According to the Centers for Disease Control and Prevention, there were 3,637 people killed in crashes involving a drunk driver in Ohio from 2003 to 2012. The National Highway Traffic Safety Administration reports that car, truck, pedestrian and motorcycle accidents in Hamilton County remain a major public safety concern.
In 2017, there have been 332 crashes investigated in Hamilton County. Many of these traffic crashes were alcohol-related accidents. Ohio ranks higher than the national average for the number of people reporting driving after drinking too much. The national percentage of adults who report driving after drinking too much over a 30-day period is 1.9 percent, as compared to Ohio’s 2.2 percent. However, the number of fatal crashes in Hamilton County has dropped from 57 in 2016 to 51 in 2017, so far.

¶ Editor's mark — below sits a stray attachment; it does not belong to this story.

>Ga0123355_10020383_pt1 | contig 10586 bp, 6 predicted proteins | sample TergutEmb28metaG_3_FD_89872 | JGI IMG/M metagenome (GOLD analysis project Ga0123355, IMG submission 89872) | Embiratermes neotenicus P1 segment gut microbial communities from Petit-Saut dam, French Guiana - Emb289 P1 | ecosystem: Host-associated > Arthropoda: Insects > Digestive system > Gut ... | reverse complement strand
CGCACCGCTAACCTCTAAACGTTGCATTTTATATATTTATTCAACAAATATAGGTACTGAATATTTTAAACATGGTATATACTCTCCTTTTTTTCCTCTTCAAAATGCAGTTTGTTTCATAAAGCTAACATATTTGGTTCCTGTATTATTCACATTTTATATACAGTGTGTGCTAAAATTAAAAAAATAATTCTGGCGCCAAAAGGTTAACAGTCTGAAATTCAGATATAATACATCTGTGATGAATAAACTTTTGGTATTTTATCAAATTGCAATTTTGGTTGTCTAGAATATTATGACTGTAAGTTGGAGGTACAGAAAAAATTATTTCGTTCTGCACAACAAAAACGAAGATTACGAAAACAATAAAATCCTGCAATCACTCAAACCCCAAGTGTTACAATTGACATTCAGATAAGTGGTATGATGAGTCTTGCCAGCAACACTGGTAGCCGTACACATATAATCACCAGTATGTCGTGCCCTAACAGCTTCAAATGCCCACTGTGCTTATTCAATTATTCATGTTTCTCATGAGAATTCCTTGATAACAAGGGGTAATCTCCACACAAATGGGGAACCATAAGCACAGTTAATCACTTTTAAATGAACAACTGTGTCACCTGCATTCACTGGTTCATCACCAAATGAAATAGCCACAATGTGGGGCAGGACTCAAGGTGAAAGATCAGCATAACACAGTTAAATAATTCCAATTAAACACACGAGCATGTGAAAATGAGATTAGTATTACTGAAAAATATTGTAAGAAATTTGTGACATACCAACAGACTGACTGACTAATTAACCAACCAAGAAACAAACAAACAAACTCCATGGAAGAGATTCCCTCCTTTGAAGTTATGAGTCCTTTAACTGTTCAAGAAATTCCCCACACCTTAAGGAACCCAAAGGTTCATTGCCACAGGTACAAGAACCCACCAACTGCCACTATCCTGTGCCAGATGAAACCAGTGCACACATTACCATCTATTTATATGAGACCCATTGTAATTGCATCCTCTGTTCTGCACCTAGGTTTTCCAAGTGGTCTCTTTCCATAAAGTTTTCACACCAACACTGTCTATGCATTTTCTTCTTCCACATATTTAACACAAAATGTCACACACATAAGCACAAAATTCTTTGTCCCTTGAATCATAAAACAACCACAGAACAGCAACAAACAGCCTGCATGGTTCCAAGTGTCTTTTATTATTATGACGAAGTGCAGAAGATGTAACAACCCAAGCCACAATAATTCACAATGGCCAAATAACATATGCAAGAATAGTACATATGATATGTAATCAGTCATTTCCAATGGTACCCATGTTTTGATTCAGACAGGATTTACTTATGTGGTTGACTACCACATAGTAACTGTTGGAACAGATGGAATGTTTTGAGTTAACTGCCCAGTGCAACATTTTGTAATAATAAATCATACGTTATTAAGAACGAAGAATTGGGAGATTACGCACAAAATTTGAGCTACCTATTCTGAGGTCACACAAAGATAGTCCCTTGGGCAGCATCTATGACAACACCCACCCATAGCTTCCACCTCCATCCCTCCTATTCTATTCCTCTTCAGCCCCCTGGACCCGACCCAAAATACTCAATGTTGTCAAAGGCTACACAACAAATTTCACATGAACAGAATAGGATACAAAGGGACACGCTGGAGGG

To reduce and prevent drunk driving, the NHTSA suggests implementing state-specific strategies. Sobriety checkpoints are allowed in Ohio and provide police with an opportunity to stop vehicles at specific locations to test for driver impairment. All states, including Ohio, prohibit driving with a blood alcohol content at or above .08 percent. Those convicted of drunk driving offenses in Ohio may be subject to ignition interlock laws, which are designed to prevent their cars from starting if their BAC is above .02 percent.
Other strategies include mass media campaigns and school-based instructional programs. Mass media campaigns educate people on the dangers and consequences of drunk driving and may offer support in preventing drunk driving accidents, such as training for licensed establishments that serve alcoholic beverages. School-based instructional programs are effective in teaching teenagers not to ride with drunk drivers. It remains to be seen whether these programs are also effective in reducing drunk driving and related crashes.